'White House bribery scheme to secure Trump presidential pardons in return for CASH' investigated by Justice department
AN alleged White House bribery scheme to secure presidential pardons in return for cash is being investigated by the Department of Justice, according to partially unsealed court documents.
The documents, revealed on Tuesday, alleged that there was a potential "secret lobbying scheme" in which people made political contributions in exchange for a "presidential pardon or reprieve of a sentence."
Allegations were detailed in 20 pages of court documents – of which large portions were redacted.
There is no suggestion that President Trump or Senior White House officials are personally implicated in the alleged bribery scheme.
Court documents stated that over 50 electronic devices – including iPhones, iPads, laptops, computer and hard drives, and thumbdrives, were seized along with email communications in investigations of the alleged incidents.
The docs alleged that there was a "secret lobbying scheme" where two redacted names "acted as lobbyists to senior White House officials, without complying with the registration requirement of the Lobbying Disclosure Act."
The documents alleged this was "to secure 'a pardon or reprieve of a sentence'" for a person, whose name was also redacted.
Documents alleged there was "a related bribery conspiracy scheme, in which '[redacted] would offer a substantial political contribution in exchange for a presidential pardon or reprieve of a sentence for [redacted]."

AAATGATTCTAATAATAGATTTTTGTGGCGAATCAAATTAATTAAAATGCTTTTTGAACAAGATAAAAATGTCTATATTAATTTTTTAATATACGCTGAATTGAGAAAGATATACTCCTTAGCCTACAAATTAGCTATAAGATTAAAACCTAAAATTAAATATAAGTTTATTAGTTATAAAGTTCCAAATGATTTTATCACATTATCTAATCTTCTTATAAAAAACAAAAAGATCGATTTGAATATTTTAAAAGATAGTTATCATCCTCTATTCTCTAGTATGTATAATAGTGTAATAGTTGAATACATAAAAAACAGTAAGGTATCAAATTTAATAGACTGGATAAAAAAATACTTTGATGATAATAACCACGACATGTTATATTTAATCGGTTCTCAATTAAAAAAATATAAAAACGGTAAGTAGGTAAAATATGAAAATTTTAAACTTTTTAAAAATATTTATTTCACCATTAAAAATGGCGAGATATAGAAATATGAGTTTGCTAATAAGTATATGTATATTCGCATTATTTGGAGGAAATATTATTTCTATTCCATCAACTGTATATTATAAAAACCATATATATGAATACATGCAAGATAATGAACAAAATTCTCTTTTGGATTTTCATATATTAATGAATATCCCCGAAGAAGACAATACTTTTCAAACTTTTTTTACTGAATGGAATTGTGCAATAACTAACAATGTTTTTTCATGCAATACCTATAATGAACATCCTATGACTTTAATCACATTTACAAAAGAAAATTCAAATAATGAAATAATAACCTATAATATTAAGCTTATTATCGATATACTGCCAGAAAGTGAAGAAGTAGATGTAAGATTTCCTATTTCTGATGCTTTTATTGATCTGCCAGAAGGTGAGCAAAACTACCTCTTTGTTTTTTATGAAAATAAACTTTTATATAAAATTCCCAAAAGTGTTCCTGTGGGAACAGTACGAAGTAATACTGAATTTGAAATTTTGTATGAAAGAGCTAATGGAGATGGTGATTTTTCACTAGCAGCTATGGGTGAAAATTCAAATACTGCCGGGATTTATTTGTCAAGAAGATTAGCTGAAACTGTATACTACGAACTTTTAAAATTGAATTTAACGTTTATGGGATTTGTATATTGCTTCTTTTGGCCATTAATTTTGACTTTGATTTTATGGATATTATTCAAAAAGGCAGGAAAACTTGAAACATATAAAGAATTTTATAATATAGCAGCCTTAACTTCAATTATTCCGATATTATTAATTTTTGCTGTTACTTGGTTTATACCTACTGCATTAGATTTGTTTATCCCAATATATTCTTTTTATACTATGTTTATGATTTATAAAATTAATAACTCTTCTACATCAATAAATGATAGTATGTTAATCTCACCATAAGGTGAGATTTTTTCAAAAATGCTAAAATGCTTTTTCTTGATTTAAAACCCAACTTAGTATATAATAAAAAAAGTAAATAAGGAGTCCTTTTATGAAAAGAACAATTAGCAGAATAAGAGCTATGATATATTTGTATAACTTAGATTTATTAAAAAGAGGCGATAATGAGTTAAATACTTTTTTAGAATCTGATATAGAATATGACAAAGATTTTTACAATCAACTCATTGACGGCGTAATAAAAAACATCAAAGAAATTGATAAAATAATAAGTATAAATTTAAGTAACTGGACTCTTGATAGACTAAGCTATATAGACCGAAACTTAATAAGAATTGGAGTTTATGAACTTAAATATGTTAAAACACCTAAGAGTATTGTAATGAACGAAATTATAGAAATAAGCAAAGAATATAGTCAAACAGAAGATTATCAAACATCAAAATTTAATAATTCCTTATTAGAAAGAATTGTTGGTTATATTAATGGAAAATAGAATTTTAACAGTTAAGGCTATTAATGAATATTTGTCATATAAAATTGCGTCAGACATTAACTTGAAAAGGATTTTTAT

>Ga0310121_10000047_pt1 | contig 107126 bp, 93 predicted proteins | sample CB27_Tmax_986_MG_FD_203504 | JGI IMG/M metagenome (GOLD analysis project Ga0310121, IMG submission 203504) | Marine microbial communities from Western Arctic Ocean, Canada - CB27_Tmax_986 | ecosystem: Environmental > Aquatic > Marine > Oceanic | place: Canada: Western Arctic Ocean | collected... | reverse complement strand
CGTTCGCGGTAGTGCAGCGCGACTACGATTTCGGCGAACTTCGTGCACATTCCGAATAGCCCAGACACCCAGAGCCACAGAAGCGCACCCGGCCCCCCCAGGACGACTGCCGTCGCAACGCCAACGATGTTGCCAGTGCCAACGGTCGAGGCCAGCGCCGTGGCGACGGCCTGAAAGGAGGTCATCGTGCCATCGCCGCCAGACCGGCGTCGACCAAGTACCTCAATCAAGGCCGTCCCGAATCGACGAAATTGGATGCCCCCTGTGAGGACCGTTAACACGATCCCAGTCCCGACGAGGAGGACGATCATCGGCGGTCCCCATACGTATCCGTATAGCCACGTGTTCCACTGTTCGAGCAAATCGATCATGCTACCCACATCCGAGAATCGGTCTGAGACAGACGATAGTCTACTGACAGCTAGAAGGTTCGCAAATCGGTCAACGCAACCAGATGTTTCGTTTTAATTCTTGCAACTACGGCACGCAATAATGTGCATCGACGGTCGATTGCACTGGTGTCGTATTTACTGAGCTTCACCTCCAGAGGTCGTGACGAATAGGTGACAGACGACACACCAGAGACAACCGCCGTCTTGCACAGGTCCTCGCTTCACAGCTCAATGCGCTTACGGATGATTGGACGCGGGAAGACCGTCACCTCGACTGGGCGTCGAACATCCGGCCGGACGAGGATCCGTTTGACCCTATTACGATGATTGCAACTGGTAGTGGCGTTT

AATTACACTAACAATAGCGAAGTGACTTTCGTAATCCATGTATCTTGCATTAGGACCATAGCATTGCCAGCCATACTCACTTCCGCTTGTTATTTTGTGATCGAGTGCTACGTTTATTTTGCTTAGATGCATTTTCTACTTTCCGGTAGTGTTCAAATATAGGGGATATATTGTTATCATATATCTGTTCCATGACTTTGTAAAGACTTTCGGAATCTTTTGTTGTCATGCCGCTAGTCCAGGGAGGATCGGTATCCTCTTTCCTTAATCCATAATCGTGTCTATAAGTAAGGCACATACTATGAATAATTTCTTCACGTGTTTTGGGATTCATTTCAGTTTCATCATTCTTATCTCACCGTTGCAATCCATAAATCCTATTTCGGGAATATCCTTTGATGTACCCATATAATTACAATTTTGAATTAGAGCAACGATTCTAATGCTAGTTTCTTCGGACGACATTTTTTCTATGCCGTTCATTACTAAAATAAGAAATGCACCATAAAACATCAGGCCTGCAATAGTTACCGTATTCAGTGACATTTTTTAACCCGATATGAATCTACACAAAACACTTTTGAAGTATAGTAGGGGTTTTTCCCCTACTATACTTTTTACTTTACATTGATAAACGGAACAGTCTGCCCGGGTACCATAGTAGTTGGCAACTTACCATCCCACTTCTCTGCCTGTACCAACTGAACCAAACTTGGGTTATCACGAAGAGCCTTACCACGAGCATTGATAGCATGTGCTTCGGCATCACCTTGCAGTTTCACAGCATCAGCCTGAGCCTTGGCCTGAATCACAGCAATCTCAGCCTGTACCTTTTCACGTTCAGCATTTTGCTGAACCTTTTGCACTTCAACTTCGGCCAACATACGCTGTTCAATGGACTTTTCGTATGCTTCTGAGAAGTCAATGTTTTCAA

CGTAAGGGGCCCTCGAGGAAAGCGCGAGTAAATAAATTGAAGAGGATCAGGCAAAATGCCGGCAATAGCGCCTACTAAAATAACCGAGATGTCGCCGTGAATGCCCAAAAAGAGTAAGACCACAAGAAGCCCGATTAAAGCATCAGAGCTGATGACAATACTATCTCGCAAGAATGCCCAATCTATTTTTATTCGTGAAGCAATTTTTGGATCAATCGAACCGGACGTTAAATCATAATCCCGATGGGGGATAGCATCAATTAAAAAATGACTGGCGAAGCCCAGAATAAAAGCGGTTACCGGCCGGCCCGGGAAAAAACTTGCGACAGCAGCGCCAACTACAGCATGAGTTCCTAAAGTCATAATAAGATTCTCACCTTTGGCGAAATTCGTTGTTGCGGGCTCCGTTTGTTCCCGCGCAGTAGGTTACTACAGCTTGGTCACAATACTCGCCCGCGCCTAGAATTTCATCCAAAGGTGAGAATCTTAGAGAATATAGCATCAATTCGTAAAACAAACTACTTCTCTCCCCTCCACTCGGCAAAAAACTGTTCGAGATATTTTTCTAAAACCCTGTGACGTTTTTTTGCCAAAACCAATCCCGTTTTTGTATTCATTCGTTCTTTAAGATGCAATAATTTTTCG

The redacted court papers allege: "[Redacted], not [redacted], requested [redacted]'s assistance "as a personal favor," to use his political connections… [redacted].
Under the Lobbying Disclosure Act of 1995, all lobbying activities must be reported to the Clerk of the House and Secretary of the Senate.
The unsealed documents were dated August 28, 2020.
The redacted court papers do not show dates for events in the alleged scheme, or name anyone who may have been involved.
It's only revealed in the papers that the digital communications were seized from a number of people – including a lawyer.
The documents show that there were hearings in August of this year to allow prosecutors to view communications between an attorney and their client.
Typically, attorney-client privilege would disallow prosecutors from viewing communications.
However, Judge Beryl Howell allowed for the digital devices to be seized and for the communications to be investigated in this case, "to confront subjects and targets of the investigation," according to the documents.
No charges appear to have been made at this time.
The unsealed documents came amid reports of a pre-emptive pardon from Donald Trump for his personal lawyer, Rudy Giuliani, among others.
Giuliani and the president were reportedly in talks last week, per the New York Times, as Trump's time in office is down to just a little more than four weeks.
Trump's personal lawyer could be the next to follow suit, after the president pardoned former National Security Adviser Michael Flynn last Wednesday.
The talks were also said to include potential pardons for a wave for others who requested them – including Steve Bannon, Paul Manafort and Joe Exotic.
Giuliani swiftly denied the report.
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